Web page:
Danielle Celermajer calls for accountability for the destruction unfolding in Australia – a crime against humanity she believes is akin to genocide.
As the full extent of the devastation of the Holocaust became apparent, a Polish Jew whose entire family had been killed, Raphael Lemkin, came to realise that there was no word for the distinctive crime that had been committed: the murder of a people.
His life’s work became finding a word to name the crime and then convincing the world to use it and condemn it: genocide. Today, not only has genocide become a dreadful part of our lexicon, we recognise it as perhaps the gravest of all crimes.
During these first days of the third decade of the 21st Century, as we watch humans, animals, trees, insects, fungi, ecosystems, forests, rivers (and on and on) being killed, we find ourselves without a word to name what is happening. In recent years, environmentalists have coined the term ecocide, the killing of ecosystems, but this is something more. This is the killing of everything. Omnicide.
Some will object, no doubt, that the events unfolding in Australia do not count as a “cide” – a murder or killing – because it is a natural phenomenon, albeit an unspeakably regrettable one. Where is the murderous intent? It is difficult to locate, admittedly, but a new crime also requires a new understanding of culpability. Indeed, one of the most serious problems with the laws against genocide is that they were written in a way that requires that the specific intent to destroy a people can be shown to have existed. Even where it did exist, such intent most often remains hidden in people’s dark hearts.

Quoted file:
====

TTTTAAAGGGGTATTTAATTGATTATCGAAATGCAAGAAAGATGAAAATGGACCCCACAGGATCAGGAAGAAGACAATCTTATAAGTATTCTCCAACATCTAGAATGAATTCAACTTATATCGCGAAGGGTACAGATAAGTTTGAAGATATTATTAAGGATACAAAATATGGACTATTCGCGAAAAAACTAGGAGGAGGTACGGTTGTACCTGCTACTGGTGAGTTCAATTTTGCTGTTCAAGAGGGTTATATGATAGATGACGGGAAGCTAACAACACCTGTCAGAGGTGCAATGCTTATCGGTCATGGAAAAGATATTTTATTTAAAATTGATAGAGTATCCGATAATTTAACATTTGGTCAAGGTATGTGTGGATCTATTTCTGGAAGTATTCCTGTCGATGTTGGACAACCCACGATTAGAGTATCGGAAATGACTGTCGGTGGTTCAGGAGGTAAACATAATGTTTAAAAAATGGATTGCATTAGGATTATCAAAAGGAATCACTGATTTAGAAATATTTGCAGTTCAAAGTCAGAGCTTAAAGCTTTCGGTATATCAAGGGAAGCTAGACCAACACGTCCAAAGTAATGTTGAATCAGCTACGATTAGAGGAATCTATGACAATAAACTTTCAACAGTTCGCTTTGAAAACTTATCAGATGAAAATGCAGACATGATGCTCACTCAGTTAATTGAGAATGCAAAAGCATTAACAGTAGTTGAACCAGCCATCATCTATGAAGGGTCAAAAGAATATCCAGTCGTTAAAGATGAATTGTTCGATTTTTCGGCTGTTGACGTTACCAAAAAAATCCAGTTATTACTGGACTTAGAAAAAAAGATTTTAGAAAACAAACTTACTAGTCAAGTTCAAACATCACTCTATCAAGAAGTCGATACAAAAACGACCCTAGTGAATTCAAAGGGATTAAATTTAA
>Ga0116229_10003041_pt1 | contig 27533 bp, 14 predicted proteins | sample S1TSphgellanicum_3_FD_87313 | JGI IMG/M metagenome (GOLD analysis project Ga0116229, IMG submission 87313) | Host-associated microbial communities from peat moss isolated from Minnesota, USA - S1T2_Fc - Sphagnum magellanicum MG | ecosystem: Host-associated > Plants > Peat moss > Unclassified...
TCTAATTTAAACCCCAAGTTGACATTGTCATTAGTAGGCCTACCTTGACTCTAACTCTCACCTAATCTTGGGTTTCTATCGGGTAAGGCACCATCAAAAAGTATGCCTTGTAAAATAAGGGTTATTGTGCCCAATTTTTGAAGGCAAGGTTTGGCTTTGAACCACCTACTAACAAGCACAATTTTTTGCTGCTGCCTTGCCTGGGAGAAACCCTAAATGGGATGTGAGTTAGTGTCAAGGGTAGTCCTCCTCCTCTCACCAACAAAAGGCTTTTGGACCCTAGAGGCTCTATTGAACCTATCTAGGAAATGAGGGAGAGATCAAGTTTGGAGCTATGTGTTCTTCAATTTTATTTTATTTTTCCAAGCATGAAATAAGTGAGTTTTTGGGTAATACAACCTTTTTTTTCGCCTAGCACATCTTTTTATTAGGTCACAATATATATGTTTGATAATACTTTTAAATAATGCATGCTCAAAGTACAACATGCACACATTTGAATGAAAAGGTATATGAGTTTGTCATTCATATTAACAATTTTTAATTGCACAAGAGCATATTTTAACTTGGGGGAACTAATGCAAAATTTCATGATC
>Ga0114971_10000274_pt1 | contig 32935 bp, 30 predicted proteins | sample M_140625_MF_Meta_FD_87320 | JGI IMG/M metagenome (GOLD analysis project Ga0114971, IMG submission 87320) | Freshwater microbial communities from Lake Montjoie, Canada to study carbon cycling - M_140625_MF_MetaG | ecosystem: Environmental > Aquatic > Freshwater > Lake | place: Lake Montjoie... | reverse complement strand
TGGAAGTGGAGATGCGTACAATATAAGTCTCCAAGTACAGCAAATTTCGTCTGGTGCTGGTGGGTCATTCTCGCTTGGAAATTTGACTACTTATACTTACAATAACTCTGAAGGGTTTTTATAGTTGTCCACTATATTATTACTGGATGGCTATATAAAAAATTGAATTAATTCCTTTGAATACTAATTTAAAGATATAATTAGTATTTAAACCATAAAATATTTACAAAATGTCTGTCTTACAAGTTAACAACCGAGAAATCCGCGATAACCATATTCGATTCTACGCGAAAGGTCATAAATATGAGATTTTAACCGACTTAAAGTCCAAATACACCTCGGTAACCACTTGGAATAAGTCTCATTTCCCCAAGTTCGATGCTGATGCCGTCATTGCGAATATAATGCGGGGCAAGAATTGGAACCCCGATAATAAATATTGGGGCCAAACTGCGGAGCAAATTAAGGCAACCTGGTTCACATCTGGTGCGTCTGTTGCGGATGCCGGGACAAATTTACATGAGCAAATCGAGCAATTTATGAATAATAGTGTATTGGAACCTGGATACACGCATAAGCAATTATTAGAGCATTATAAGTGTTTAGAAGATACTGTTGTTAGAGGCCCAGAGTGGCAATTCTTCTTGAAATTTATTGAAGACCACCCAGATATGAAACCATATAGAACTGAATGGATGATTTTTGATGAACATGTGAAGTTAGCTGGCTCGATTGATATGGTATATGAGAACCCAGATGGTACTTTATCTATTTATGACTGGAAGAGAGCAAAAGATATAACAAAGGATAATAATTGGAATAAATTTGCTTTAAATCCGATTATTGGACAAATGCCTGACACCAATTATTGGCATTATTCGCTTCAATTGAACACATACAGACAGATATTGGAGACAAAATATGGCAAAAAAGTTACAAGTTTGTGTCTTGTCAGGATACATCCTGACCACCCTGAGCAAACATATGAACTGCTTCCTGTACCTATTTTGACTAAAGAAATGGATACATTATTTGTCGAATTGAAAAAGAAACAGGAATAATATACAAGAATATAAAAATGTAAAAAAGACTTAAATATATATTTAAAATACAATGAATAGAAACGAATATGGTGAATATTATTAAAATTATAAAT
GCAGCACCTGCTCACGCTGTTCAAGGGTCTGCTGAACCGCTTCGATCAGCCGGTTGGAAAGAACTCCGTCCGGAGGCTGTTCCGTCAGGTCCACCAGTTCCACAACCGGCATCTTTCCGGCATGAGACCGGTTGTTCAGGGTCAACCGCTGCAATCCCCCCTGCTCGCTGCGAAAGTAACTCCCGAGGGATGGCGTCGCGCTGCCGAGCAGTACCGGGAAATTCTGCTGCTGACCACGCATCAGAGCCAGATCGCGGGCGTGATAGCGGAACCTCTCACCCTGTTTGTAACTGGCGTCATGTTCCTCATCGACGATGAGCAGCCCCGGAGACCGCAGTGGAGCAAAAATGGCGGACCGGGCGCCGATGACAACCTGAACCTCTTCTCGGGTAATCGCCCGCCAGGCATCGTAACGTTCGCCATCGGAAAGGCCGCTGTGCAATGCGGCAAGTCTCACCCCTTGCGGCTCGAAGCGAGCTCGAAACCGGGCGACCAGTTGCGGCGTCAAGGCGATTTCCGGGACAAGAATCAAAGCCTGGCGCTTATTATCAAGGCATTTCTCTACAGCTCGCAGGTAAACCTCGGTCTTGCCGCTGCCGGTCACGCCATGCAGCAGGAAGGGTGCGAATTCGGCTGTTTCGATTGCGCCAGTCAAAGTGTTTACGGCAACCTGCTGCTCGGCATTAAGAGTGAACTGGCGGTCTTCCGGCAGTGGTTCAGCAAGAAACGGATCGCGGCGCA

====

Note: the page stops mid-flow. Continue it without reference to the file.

This time, though, we need to go much further. We need to understand that the responsibility for omnicide is various and layered. The role that those responsible play this time is almost always less direct, but its effect no less devastating. We are unlikely to identify anyone actively scheming the death of the 500 million wild animals believed to have died in the first month of this summer’s Australian bushfires.
We can, however, identify the political representatives who refused to meet with fire chiefs who had tried to warn of, and act to mitigate, the impending disaster. The same political representatives who approved, and continue to approve, new coal mines in the face of scientific consensus on the effect that continuing to burn fossil fuels will have on the climate in general, and drought and temperatures in particular. The same political representatives who approve water being diverted to support resource extraction, when living beings are dying for want of water and drying to the point of conflagration.
We can identify the media owners who sponsor mass denial of the scientific evidence of the effects of a fossil fuel-addicted economy on the climate. The same media owners who deploy the tools of mass manipulation to stoke fear, seed confusion, breed ignorance and create and then fuel hostile divisions within communities.